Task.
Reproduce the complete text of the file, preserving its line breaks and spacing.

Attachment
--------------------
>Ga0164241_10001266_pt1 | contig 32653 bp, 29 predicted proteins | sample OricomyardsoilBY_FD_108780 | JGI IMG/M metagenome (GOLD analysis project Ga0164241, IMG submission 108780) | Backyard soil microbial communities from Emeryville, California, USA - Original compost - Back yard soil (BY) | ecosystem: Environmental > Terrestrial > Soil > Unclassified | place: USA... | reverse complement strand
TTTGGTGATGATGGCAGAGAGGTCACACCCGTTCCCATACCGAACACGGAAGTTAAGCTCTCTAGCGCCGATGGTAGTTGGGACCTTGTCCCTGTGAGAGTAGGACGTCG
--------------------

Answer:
>Ga0164241_10001266_pt1 | contig 32653 bp, 29 predicted proteins | sample OricomyardsoilBY_FD_108780 | JGI IMG/M metagenome (GOLD analysis project Ga0164241, IMG submission 108780) | Backyard soil microbial communities from Emeryville, California, USA - Original compost - Back yard soil (BY) | ecosystem: Environmental > Terrestrial > Soil > Unclassified | place: USA... | reverse complement strand
TTTGGTGATGATGGCAGAGAGGTCACACCCGTTCCCATACCGAACACGGAAGTTAAGCTCTCTAGCGCCGATGGTAGTTGGGACCTTGTCCCTGTGAGAGTAGGACGTCG